Socio-economic and climate change impacts on agriculture: An integrated assessment, 1990-2080

Fischer, G., Shah, M.M., Tubiello, F.N., & van Velthuizen, H.T. (2005). Socio-economic and climate change impacts on agriculture: An integrated assessment, 1990-2080. Philosophical Transactions of the Royal Society B: Biological Sciences 360 (1463) 2067-2073. 10.1098/rstb.2005.1744.

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A comprehensive assessment of the impacts of climate change on agro-ecosystems over this century is developed, up to 2080 and at a global level, albeit with significant regional detail. To this end an integrated ecological-economic modelling framework is employed, encompassing climate scenarios, agro-ecological zoning information, socio-economic drivers, as well as world food trade dynamics. Specifically, global simulations are performed using the FAO/IIASA agro-ecological zone model, in conjunction with IIASAs global food system model, using climate variables from five different general circulation models, under four different socio-economic scenarios from the intergovernmental panel on climate change. First, impacts of different scenarios of climate change on bio-physical soil and crop growth determinants of yield are evaluated on a 5'x5' latitude/longitude global grid; second, the extent of potential agricultural land and related potential crop production is computed. The detailed bio-physical results are then fed into an economic analysis, to assess how climate impacts may interact with alternative development pathways, and key trends expected over this century for food demand and production, and trade, as well as key composite indices such as risk of hunger and malnutrition, are computed. This modelling approach connects the relevant bio-physical and socio-economic variables within a unified and coherent framework to produce a global assessment of food production and security under climate change. The results from the study suggest that critical impact asymmetries due to both climate and socio-economic structures may deepen current production and consumption gaps between developed and developing world; it is suggested that adaptation of agricultural techniques will be central to limit potential damages under climate change.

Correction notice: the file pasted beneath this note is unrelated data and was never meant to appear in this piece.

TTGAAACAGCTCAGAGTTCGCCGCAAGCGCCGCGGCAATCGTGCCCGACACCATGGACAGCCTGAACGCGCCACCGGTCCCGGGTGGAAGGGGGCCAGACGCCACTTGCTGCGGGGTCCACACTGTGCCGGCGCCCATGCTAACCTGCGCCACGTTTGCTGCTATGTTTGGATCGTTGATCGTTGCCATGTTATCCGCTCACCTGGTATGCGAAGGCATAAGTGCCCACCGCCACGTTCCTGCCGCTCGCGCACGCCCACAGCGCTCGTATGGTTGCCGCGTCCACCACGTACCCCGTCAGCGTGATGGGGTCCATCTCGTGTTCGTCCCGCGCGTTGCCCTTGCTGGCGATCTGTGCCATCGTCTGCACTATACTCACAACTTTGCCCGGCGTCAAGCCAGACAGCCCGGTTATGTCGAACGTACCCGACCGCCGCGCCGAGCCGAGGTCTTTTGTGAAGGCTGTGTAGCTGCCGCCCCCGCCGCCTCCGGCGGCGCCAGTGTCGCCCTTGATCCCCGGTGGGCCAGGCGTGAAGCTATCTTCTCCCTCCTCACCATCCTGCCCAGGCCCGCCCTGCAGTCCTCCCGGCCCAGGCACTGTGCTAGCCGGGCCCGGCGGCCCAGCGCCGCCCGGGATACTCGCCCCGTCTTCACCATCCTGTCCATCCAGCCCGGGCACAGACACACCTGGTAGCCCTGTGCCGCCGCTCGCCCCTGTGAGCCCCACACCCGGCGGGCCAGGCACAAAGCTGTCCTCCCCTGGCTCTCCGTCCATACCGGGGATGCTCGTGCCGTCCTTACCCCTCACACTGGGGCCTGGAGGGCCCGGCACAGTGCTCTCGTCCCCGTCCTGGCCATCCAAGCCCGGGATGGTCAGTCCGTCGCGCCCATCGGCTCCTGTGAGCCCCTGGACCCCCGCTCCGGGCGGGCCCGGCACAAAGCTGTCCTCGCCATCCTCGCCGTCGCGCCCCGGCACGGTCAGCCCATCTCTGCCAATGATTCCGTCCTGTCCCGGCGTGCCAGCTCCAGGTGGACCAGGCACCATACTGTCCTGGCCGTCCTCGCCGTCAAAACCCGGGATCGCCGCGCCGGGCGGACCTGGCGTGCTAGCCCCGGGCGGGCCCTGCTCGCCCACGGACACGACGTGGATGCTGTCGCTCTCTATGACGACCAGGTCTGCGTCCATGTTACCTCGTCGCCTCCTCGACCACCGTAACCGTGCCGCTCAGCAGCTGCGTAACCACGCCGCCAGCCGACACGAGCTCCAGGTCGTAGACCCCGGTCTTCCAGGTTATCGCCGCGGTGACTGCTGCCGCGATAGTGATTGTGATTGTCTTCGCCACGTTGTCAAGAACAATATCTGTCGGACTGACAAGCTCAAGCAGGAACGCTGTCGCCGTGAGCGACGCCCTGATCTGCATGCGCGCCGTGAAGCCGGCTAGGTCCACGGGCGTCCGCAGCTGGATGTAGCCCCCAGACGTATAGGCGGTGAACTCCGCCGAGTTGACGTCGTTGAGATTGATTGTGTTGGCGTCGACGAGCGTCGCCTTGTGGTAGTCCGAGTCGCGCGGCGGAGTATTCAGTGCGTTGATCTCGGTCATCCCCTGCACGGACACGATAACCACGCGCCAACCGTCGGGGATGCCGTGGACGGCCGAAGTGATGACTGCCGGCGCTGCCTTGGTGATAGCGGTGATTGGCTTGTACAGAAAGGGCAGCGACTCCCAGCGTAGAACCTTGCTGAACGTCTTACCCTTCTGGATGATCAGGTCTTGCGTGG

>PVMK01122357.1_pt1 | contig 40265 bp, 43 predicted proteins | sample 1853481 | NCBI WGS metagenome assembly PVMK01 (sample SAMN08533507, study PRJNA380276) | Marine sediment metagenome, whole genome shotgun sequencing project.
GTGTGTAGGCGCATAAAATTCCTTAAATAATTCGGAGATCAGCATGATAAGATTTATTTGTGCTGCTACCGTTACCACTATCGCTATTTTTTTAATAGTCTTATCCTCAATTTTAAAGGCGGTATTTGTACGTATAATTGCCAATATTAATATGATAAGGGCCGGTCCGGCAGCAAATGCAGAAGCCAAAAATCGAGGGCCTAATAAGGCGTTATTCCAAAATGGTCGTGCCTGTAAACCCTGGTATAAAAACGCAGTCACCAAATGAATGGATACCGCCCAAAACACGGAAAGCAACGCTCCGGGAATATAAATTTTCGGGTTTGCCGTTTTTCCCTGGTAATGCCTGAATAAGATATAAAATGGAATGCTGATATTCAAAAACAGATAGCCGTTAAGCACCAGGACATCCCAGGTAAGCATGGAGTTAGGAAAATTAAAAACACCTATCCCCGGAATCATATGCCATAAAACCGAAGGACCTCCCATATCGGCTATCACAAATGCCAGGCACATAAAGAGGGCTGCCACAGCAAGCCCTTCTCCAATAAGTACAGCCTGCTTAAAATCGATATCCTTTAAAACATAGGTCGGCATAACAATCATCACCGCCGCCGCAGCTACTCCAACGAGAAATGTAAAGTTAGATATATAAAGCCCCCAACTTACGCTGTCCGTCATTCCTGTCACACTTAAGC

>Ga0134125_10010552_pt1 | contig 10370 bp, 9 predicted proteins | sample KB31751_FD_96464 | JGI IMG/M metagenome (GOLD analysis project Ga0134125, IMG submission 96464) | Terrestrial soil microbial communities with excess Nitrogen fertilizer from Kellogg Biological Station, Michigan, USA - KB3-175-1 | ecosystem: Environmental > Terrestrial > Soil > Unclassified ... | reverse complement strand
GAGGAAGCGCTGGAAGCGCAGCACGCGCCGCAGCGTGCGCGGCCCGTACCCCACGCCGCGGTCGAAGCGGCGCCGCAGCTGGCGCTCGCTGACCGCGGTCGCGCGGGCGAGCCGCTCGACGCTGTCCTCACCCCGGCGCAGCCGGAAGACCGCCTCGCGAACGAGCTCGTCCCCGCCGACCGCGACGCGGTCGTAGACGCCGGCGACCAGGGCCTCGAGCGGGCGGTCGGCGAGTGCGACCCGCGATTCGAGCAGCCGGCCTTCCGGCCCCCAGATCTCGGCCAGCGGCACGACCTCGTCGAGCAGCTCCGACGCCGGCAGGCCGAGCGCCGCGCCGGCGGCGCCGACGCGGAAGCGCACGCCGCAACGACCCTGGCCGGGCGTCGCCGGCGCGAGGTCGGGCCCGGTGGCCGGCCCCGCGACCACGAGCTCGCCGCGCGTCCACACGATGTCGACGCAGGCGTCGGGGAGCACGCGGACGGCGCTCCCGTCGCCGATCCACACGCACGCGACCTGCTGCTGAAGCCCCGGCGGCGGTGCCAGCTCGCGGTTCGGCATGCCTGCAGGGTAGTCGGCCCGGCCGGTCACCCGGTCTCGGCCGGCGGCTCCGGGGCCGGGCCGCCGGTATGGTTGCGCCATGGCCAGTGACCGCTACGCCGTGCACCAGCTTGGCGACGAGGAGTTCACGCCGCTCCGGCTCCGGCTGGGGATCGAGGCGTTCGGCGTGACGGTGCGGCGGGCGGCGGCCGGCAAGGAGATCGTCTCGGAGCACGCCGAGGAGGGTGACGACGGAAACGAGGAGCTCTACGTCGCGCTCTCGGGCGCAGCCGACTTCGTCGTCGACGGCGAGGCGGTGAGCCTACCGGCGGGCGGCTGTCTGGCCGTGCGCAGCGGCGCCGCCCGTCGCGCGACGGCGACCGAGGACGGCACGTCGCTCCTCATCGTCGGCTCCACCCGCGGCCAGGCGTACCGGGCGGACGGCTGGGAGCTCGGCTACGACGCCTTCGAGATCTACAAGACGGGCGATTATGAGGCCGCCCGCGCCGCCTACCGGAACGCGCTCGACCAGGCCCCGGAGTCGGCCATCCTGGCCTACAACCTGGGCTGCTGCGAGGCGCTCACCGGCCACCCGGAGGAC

Item Type: Article
Uncontrolled Keywords: Agriculture; Crop production; Climate change; Food security; sub-Saharan Africa; Risk of hunger
Research Programs: Modeling Land-Use and Land-Cover Changes (LUC)
Bibliographic Reference: Philosophical Transactions of the Royal Society B: Biological Sciences; 360(1463):2067-2073 (29 November 2005)
Depositing User: IIASA Import
Date Deposited: 15 Jan 2016 02:17
Last Modified: 27 Aug 2021 17:37

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